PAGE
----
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Safety is in the forward “Fire” position (position 1) right behind the bolt handle in this pic.

As to the features present on my “Modern Day Jed Eckert Rifle”, let’s go over them. When I bought the Ruger Scout rifle, I picked the 18.7″ barrel over the 16.1 inch model. I figured since it was for Survival/Hunting use, 18 inches will give the ammo I usually use (Federal 168gr Match and Hornady 168gr AMAX TAP) a little more room to perform well.

Overall length is 40 inches with the flash hider and the “length of pull spacer” (it comes with a couple) I used. It weighs in at 9 1/4 pounds empty  and with optic mounted. Ten round mags weigh 1 pound. Loaded but without the extra mag in the buttstock pouch it’s 10 1/4lbs.  and 11 1/4lbs. with extra mag on the stock . Speakin’ of Mags. I have four for my Scout. All are Ruger 10 round mags. One is the steel one that came with the rifle. Three are Ruger synthetics that are slightly lighter but just as robust.

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Two 10 round mags in a mag pouch originally meant for 20 round 30 cal. mags.

It has 5/8×24 threads for a flash suppressor, a muzzle brake or a sound suppressor. This could be advantageous for obvious reasons if you are using it in a survival role, and it makes it easier for smaller framed people to shoot the .308Win. if you get an effective muzzle brake.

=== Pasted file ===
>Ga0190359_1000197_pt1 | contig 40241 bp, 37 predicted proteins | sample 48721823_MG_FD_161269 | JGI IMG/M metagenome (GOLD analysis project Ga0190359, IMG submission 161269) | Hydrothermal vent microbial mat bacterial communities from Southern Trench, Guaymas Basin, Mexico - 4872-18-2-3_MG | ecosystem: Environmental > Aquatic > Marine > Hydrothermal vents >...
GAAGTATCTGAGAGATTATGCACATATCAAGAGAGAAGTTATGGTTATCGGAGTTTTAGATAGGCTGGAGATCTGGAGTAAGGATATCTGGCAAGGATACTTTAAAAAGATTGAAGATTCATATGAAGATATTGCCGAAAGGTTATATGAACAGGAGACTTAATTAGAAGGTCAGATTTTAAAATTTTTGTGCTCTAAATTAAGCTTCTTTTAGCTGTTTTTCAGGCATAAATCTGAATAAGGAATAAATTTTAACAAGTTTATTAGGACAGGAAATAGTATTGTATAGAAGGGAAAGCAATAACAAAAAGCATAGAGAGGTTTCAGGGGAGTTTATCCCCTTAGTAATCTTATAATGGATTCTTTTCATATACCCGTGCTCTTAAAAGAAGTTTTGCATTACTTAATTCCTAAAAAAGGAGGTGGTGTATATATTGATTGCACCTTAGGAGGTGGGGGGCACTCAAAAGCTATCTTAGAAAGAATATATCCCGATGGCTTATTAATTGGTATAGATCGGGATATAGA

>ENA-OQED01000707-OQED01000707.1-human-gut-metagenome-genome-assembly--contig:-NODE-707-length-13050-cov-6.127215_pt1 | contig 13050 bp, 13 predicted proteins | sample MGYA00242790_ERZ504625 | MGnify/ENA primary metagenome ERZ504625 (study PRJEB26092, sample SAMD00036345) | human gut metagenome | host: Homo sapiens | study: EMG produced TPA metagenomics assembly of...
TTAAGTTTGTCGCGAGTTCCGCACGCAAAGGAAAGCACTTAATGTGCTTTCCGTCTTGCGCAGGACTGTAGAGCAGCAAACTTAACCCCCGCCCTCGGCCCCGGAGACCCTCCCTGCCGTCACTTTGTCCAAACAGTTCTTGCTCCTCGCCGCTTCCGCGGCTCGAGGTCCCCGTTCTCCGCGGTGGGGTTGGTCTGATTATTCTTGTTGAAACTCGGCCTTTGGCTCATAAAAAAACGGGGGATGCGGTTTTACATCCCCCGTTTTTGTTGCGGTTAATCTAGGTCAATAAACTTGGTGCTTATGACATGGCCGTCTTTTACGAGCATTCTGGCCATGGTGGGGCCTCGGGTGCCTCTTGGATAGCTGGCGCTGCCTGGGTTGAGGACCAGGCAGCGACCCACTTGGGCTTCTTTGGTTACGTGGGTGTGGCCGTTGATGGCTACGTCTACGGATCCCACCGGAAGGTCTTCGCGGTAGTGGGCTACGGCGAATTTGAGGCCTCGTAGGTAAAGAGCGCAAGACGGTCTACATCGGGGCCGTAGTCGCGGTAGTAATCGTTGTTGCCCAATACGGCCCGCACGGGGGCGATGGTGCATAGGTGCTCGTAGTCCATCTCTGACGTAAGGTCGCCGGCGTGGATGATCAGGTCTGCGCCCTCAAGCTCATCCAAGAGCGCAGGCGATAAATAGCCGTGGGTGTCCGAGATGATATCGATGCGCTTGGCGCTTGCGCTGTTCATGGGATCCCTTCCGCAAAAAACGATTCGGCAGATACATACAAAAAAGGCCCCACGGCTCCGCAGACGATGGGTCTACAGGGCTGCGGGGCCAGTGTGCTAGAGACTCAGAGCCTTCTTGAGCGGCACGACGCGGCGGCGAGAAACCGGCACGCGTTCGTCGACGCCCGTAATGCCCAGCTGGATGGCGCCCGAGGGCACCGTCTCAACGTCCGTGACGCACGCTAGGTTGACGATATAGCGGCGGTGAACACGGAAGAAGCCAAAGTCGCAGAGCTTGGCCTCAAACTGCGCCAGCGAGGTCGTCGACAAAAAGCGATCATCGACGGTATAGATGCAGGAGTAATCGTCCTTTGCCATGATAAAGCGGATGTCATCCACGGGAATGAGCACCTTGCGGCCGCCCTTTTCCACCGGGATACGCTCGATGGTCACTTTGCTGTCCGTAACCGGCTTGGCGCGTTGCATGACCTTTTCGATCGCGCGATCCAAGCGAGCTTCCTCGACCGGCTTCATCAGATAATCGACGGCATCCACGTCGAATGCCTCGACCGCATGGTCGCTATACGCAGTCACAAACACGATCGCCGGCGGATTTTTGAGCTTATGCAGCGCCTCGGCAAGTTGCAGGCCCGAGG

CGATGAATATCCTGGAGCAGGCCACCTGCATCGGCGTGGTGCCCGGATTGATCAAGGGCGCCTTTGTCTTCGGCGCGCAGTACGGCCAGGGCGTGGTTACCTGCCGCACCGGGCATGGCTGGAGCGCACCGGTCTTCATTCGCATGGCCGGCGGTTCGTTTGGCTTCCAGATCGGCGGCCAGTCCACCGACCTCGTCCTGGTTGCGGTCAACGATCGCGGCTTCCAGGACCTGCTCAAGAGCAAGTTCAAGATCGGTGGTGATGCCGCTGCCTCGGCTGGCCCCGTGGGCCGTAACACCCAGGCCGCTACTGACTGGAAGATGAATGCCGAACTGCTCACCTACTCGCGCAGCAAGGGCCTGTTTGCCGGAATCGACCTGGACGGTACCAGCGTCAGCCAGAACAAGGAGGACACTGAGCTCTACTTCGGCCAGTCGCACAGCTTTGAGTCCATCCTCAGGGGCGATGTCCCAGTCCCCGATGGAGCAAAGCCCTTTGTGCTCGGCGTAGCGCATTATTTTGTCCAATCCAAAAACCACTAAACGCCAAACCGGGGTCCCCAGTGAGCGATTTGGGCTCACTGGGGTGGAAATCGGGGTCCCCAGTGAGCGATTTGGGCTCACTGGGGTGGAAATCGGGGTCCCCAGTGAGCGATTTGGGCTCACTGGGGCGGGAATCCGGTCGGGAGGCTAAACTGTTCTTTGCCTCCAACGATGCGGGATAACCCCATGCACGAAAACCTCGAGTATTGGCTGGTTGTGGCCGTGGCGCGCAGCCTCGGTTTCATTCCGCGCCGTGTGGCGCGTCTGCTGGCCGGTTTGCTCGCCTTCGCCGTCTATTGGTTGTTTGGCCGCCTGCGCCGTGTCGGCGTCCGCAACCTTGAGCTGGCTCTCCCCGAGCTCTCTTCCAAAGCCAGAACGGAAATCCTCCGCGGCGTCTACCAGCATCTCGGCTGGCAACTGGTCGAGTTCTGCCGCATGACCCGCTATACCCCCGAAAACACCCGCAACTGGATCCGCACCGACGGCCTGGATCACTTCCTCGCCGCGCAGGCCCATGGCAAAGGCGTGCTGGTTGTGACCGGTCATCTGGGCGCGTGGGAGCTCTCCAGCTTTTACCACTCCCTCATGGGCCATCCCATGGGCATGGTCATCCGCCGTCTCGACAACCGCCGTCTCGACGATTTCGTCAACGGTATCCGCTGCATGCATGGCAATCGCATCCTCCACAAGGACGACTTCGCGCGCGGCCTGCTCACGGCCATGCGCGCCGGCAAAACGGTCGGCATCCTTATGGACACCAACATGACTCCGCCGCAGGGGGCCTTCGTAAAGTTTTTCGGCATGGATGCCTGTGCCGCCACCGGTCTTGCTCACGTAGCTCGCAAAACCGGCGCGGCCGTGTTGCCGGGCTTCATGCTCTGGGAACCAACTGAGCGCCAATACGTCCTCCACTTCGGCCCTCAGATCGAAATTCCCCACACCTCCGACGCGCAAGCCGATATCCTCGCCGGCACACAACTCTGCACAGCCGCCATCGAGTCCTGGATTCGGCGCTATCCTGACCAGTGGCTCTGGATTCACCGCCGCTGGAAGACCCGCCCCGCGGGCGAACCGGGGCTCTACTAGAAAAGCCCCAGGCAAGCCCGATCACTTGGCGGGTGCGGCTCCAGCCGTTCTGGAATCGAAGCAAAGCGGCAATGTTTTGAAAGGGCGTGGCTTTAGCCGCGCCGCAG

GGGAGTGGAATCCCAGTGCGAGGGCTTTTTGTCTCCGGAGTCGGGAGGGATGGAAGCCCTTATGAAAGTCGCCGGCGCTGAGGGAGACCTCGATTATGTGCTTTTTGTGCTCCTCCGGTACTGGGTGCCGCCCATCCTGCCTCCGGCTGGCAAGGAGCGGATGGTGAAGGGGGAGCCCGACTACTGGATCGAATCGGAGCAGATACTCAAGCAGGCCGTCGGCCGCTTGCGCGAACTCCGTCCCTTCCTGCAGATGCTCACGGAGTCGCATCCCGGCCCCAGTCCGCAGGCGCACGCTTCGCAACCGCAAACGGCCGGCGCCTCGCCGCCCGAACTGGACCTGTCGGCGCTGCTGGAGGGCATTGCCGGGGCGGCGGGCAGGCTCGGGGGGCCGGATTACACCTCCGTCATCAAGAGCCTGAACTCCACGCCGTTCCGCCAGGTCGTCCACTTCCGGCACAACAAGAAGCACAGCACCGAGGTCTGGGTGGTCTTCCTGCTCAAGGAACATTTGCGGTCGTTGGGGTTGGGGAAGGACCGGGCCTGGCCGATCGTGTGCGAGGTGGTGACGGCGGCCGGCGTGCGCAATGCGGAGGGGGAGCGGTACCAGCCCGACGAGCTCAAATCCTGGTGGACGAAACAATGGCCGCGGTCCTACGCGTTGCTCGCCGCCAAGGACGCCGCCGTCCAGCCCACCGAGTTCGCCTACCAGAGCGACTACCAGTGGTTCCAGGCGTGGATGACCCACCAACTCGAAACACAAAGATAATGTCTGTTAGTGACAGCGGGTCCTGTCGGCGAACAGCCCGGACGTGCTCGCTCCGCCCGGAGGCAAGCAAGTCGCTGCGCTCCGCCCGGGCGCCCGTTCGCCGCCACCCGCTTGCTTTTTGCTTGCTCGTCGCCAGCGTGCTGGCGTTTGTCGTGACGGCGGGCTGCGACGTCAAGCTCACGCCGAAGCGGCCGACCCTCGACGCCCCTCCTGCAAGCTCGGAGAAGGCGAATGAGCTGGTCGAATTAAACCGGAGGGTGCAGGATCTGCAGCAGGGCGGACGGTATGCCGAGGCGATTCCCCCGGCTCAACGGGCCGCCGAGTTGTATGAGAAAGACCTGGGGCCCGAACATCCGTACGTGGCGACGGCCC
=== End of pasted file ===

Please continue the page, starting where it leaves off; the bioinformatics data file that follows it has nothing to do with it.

I bought the stainless model with a laminated stock for the obvious corrosion resistance and durability. I like a laminate stock over a synthetic because it feels and hefts more like a wood stock, but still has the durability of synthetic. I’ve always liked the feel of a wooden stock on a solid rifle. Attached to the stock is a mag carrier originally designed for one 20 round 30 cal. magazine. In it I carry a pull through bore cleaner rolled up in the bottom, and an extra 10 round mag. Also, I like Ruger’s dull stainless finish because it is very corrosion resistant, but doesn’t glow/shine in the woods due to it’s dull finish.

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One 10 round mag and a “Boresnake” go into the buttstock mag pouch.

Another feature I love about this rifle are the back up iron sights. It started out with the factory Ruger peep sights (ghost ring). The front sight is wing protected and about as solid as can be without it being brazed onto the barrel. I replaced the rear sight with a full length (it came with the forward mounting rail) rail from XS Sights and this has a built in ghost ring aperture.

Last, but not least is the Ruger 3-position safety. After using a Springfield ’03, three position safety while growing up, I absolutely love the Ruger version. The Springfield safety rotates over the top of the bolt counter clockwise from 3oclock “safe, bolt locked” (position 3), to 12oclock “safe, bolt unlocked” (position 2), to 9oclock “fire” (position 1).